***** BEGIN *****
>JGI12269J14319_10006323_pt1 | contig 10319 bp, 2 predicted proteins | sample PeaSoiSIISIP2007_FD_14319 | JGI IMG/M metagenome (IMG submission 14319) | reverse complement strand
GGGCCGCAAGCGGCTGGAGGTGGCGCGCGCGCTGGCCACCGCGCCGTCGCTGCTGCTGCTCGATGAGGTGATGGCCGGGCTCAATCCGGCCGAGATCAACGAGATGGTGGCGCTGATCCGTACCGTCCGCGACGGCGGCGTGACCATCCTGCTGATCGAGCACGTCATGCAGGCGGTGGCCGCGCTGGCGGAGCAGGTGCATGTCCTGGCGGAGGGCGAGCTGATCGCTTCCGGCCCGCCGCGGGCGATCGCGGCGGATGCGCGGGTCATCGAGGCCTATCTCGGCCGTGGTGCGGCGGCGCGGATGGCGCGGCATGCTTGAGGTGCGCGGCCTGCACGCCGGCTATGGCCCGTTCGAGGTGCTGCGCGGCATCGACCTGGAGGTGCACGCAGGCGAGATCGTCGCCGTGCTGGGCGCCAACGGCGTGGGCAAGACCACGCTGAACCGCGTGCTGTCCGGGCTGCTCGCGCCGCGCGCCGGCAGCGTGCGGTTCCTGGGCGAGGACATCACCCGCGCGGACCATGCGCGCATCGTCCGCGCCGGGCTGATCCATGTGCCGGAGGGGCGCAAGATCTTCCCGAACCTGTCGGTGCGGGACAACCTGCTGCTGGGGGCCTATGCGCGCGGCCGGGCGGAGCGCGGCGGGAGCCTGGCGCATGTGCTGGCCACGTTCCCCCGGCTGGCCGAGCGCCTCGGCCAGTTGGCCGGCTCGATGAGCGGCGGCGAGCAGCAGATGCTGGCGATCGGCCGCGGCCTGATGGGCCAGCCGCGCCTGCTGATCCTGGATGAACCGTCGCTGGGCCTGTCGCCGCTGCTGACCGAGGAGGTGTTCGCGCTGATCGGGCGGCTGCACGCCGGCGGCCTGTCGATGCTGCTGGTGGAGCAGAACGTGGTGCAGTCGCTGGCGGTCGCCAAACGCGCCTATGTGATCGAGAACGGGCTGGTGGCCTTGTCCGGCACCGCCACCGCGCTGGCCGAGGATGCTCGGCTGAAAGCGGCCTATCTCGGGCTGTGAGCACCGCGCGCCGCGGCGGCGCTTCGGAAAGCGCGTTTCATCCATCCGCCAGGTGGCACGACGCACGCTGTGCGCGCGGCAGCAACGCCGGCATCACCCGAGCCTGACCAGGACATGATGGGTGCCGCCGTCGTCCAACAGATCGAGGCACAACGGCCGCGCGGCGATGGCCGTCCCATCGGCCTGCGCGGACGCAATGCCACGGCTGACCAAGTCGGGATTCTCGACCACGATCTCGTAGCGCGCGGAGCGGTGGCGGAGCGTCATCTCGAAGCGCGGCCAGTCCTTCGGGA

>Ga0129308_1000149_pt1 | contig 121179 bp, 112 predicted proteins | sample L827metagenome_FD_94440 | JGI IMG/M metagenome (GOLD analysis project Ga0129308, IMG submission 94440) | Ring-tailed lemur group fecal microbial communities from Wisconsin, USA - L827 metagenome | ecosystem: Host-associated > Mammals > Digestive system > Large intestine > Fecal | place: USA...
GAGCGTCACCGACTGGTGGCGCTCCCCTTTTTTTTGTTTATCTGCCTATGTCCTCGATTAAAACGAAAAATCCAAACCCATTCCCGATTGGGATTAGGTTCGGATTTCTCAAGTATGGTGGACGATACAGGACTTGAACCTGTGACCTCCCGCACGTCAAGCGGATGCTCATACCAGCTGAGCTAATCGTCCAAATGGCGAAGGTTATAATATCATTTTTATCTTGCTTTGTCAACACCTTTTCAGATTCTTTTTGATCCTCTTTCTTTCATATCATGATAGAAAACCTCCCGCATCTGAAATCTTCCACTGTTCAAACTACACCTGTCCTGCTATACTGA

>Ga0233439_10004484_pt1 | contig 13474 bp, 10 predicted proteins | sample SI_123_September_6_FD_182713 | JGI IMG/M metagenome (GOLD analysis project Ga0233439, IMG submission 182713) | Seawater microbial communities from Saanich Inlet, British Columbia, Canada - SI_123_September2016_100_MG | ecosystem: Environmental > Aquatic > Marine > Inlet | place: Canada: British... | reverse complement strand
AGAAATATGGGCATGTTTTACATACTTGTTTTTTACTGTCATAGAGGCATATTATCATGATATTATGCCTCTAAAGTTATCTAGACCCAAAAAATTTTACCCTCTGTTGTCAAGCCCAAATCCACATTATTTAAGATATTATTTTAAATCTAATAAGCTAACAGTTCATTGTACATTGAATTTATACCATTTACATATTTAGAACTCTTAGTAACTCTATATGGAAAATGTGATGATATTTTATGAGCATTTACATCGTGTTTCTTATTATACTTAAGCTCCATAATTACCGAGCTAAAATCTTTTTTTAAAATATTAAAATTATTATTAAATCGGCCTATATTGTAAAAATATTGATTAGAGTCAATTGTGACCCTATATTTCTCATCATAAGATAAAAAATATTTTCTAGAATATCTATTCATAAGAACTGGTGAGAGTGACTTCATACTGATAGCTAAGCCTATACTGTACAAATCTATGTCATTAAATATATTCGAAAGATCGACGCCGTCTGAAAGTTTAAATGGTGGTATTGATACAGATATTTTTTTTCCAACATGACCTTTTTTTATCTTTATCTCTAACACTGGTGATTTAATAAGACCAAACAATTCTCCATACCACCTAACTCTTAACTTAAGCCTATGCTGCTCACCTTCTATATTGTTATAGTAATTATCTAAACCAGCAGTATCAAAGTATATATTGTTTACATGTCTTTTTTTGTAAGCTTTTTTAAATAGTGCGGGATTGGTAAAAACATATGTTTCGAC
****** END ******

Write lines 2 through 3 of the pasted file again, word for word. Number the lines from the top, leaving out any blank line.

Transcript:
GGGCCGCAAGCGGCTGGAGGTGGCGCGCGCGCTGGCCACCGCGCCGTCGCTGCTGCTGCTCGATGAGGTGATGGCCGGGCTCAATCCGGCCGAGATCAACGAGATGGTGGCGCTGATCCGTACCGTCCGCGACGGCGGCGTGACCATCCTGCTGATCGAGCACGTCATGCAGGCGGTGGCCGCGCTGGCGGAGCAGGTGCATGTCCTGGCGGAGGGCGAGCTGATCGCTTCCGGCCCGCCGCGGGCGATCGCGGCGGATGCGCGGGTCATCGAGGCCTATCTCGGCCGTGGTGCGGCGGCGCGGATGGCGCGGCATGCTTGAGGTGCGCGGCCTGCACGCCGGCTATGGCCCGTTCGAGGTGCTGCGCGGCATCGACCTGGAGGTGCACGCAGGCGAGATCGTCGCCGTGCTGGGCGCCAACGGCGTGGGCAAGACCACGCTGAACCGCGTGCTGTCCGGGCTGCTCGCGCCGCGCGCCGGCAGCGTGCGGTTCCTGGGCGAGGACATCACCCGCGCGGACCATGCGCGCATCGTCCGCGCCGGGCTGATCCATGTGCCGGAGGGGCGCAAGATCTTCCCGAACCTGTCGGTGCGGGACAACCTGCTGCTGGGGGCCTATGCGCGCGGCCGGGCGGAGCGCGGCGGGAGCCTGGCGCATGTGCTGGCCACGTTCCCCCGGCTGGCCGAGCGCCTCGGCCAGTTGGCCGGCTCGATGAGCGGCGGCGAGCAGCAGATGCTGGCGATCGGCCGCGGCCTGATGGGCCAGCCGCGCCTGCTGATCCTGGATGAACCGTCGCTGGGCCTGTCGCCGCTGCTGACCGAGGAGGTGTTCGCGCTGATCGGGCGGCTGCACGCCGGCGGCCTGTCGATGCTGCTGGTGGAGCAGAACGTGGTGCAGTCGCTGGCGGTCGCCAAACGCGCCTATGTGATCGAGAACGGGCTGGTGGCCTTGTCCGGCACCGCCACCGCGCTGGCCGAGGATGCTCGGCTGAAAGCGGCCTATCTCGGGCTGTGAGCACCGCGCGCCGCGGCGGCGCTTCGGAAAGCGCGTTTCATCCATCCGCCAGGTGGCACGACGCACGCTGTGCGCGCGGCAGCAACGCCGGCATCACCCGAGCCTGACCAGGACATGATGGGTGCCGCCGTCGTCCAACAGATCGAGGCACAACGGCCGCGCGGCGATGGCCGTCCCATCGGCCTGCGCGGACGCAATGCCACGGCTGACCAAGTCGGGATTCTCGACCACGATCTCGTAGCGCGCGGAGCGGTGGCGGAGCGTCATCTCGAAGCGCGGCCAGTCCTTCGGGA

>Ga0129308_1000149_pt1 | contig 121179 bp, 112 predicted proteins | sample L827metagenome_FD_94440 | JGI IMG/M metagenome (GOLD analysis project Ga0129308, IMG submission 94440) | Ring-tailed lemur group fecal microbial communities from Wisconsin, USA - L827 metagenome | ecosystem: Host-associated > Mammals > Digestive system > Large intestine > Fecal | place: USA...